Aside from astonishing cures, one of CRISPR’s most tantalizing uses could be so-called gene drives. As we’ve reported in the past, the technique can be used to easily insert fertility-reducing genes into the DNA of disease-carrying insects or invasive species (such as the humble starling in the U.S., were we so inclined).
That would systematically wipe them out. Applied to mosquitoes, the technology could fight malaria and Zika. Targeted at interloping animals, it’s been suggested as a means of preserving fast-declining species in New Zealand.
But the trick is obviously not without its risks. As we’ve explained before, the wholesale removal of a species from a geographic region might be useful, but it’s easy enough to imagine the technique getting out of control, spreading further than intended, and transforming entire ecosystems in ways it wasn't meant to.
And while CRISPR created dragons or unicorns might be a bit further away than happening within the next year, we remind you that during the Obama administration, the long standing moratorium banning human beings from creating human hybrids or 'chimeras' was lifted according to this June story from Futurism.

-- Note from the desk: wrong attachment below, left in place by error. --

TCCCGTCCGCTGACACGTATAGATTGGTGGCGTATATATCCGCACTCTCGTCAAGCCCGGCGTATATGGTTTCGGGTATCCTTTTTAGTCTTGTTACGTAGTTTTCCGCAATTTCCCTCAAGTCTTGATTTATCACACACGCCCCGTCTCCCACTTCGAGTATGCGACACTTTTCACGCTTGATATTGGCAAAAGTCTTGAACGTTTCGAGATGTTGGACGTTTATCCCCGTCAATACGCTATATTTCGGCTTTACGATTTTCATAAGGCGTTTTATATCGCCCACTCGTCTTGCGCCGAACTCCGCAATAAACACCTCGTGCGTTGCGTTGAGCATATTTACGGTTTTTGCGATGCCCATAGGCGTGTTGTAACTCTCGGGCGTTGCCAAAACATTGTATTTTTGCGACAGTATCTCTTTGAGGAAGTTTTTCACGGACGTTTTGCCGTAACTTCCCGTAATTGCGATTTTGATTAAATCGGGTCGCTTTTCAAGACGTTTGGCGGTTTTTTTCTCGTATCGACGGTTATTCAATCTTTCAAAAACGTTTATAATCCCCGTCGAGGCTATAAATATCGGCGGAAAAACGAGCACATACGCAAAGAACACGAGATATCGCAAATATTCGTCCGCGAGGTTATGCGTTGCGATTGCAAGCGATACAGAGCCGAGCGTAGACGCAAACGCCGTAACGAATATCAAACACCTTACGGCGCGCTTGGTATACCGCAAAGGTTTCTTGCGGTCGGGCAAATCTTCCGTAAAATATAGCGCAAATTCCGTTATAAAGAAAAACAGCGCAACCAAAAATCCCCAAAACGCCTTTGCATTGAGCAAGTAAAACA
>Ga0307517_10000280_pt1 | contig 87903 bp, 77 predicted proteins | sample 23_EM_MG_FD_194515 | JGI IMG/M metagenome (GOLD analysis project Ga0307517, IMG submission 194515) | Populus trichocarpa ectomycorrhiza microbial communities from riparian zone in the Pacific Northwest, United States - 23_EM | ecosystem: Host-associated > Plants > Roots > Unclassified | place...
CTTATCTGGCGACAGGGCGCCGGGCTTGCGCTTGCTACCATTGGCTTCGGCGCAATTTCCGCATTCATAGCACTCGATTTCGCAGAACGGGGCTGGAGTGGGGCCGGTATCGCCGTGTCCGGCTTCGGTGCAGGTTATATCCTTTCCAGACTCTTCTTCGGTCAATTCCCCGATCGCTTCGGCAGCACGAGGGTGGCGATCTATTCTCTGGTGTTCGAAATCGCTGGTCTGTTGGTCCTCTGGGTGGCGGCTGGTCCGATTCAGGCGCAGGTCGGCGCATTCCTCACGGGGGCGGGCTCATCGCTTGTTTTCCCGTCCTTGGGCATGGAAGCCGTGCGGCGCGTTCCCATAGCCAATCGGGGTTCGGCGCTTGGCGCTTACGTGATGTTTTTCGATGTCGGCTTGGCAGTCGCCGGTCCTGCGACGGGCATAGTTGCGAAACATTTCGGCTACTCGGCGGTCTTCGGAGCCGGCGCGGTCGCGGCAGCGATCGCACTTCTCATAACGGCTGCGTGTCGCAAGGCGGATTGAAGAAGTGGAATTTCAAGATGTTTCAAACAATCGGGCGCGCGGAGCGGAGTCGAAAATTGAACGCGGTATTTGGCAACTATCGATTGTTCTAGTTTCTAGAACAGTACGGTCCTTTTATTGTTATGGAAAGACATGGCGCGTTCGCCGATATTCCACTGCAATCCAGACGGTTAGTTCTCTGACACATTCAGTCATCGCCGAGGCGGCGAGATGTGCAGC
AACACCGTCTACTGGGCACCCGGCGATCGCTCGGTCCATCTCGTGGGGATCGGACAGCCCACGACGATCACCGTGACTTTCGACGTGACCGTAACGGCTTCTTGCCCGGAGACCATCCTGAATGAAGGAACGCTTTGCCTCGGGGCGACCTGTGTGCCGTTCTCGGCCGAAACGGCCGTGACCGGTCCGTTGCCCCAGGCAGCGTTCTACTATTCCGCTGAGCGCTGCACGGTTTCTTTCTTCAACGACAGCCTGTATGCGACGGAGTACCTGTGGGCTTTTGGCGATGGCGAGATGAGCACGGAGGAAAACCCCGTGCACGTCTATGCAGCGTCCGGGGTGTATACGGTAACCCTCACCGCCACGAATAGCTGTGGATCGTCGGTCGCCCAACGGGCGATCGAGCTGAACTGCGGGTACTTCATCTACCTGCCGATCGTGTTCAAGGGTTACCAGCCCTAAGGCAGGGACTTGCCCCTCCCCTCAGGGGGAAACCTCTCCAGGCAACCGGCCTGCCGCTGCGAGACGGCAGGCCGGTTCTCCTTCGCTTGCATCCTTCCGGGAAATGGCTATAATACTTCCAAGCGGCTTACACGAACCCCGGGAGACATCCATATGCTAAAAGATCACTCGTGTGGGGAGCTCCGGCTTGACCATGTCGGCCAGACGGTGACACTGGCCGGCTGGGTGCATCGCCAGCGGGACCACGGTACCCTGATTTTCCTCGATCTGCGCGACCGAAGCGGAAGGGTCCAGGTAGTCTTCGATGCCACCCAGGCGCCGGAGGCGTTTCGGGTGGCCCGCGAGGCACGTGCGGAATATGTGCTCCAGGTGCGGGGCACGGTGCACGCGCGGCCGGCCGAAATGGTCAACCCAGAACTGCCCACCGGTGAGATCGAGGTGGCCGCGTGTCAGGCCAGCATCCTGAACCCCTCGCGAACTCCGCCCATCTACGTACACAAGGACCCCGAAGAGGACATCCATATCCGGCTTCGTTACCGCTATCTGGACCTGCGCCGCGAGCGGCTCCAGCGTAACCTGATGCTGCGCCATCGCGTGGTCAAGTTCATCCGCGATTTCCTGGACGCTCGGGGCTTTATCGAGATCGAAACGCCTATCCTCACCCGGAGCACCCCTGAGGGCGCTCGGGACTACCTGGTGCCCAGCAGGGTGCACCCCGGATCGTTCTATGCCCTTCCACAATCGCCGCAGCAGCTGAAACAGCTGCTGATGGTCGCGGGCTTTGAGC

And we probably shouldn't be surprised when we read that earlier this year, The Bill and Melinda Gates Foundation paid a PR firm called Emerging Ag $1.6 million to recruit a covert coalition of academics to manipulate a UN decision-making process over gene drives, according to emails obtained through Freedom of Information requests.
As the Independent Science News story reports, Gene drives are a highly controversial new genetic extinction technology. They have been proposed as potentially able to eradicate malarial mosquitoes, agricultural pests, invasive species, as well as having potential military uses.
Emerging Ag calls itself “a boutique international consulting firm providing communications and public affairs services.” Its president and founder is Robynne Anderson, a former international communications director of CropLife, the global lobby group for the biotechnology, seed, and pesticide industries.
The FOIA emails reveal that the project coordinated by Emerging Ag was dubbed the “Gene Drive Research Sponsors and Supporters coalition”. It consisted of three members of a UN committee called the Ad Hoc Technical Expert Group on Synthetic Biology (AHTEG) plus a larger group of 65 covertly recruited, but seemingly independent, scientists and officials, all coordinated by a still larger number of government officials (mainly from English-speaking countries), PR advisors, academics, and members of various Gates-funded projects.